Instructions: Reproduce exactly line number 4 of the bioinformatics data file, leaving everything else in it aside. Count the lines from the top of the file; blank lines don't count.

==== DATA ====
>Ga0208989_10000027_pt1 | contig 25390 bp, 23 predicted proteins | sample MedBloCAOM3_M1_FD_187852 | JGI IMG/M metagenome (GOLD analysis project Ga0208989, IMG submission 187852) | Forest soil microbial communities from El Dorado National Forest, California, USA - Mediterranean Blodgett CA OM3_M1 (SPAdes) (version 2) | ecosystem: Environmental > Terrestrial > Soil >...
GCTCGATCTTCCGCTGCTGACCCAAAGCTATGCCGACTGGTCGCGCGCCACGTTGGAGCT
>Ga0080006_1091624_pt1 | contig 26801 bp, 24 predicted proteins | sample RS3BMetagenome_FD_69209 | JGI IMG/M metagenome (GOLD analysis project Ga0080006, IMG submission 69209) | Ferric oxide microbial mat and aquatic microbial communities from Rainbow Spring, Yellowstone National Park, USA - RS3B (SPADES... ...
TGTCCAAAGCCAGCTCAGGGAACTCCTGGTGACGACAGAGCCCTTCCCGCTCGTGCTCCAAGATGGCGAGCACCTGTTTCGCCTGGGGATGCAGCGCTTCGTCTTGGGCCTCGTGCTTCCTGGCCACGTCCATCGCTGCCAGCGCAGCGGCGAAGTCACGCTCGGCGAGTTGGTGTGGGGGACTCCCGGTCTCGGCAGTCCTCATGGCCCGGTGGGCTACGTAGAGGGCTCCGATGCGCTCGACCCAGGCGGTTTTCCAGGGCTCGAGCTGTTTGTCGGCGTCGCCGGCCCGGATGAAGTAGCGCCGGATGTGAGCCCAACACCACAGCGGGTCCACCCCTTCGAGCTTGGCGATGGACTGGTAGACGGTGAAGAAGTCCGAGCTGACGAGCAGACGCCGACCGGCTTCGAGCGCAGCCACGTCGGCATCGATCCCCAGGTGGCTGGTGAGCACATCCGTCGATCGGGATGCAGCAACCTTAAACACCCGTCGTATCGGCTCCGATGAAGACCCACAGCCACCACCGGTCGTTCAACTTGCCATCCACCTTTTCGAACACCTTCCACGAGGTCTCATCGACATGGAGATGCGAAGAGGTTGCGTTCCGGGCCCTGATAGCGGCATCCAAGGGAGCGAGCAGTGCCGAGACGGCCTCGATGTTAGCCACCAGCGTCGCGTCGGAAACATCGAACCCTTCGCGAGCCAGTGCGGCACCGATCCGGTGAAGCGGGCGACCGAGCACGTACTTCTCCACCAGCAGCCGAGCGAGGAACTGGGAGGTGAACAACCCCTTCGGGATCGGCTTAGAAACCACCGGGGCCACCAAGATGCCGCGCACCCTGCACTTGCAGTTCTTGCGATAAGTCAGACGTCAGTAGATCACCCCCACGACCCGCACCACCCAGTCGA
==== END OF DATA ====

TGTCCAAAGCCAGCTCAGGGAACTCCTGGTGACGACAGAGCCCTTCCCGCTCGTGCTCCAAGATGGCGAGCACCTGTTTCGCCTGGGGATGCAGCGCTTCGTCTTGGGCCTCGTGCTTCCTGGCCACGTCCATCGCTGCCAGCGCAGCGGCGAAGTCACGCTCGGCGAGTTGGTGTGGGGGACTCCCGGTCTCGGCAGTCCTCATGGCCCGGTGGGCTACGTAGAGGGCTCCGATGCGCTCGACCCAGGCGGTTTTCCAGGGCTCGAGCTGTTTGTCGGCGTCGCCGGCCCGGATGAAGTAGCGCCGGATGTGAGCCCAACACCACAGCGGGTCCACCCCTTCGAGCTTGGCGATGGACTGGTAGACGGTGAAGAAGTCCGAGCTGACGAGCAGACGCCGACCGGCTTCGAGCGCAGCCACGTCGGCATCGATCCCCAGGTGGCTGGTGAGCACATCCGTCGATCGGGATGCAGCAACCTTAAACACCCGTCGTATCGGCTCCGATGAAGACCCACAGCCACCACCGGTCGTTCAACTTGCCATCCACCTTTTCGAACACCTTCCACGAGGTCTCATCGACATGGAGATGCGAAGAGGTTGCGTTCCGGGCCCTGATAGCGGCATCCAAGGGAGCGAGCAGTGCCGAGACGGCCTCGATGTTAGCCACCAGCGTCGCGTCGGAAACATCGAACCCTTCGCGAGCCAGTGCGGCACCGATCCGGTGAAGCGGGCGACCGAGCACGTACTTCTCCACCAGCAGCCGAGCGAGGAACTGGGAGGTGAACAACCCCTTCGGGATCGGCTTAGAAACCACCGGGGCCACCAAGATGCCGCGCACCCTGCACTTGCAGTTCTTGCGATAAGTCAGACGTCAGTAGATCACCCCCACGACCCGCACCACCCAGTCGA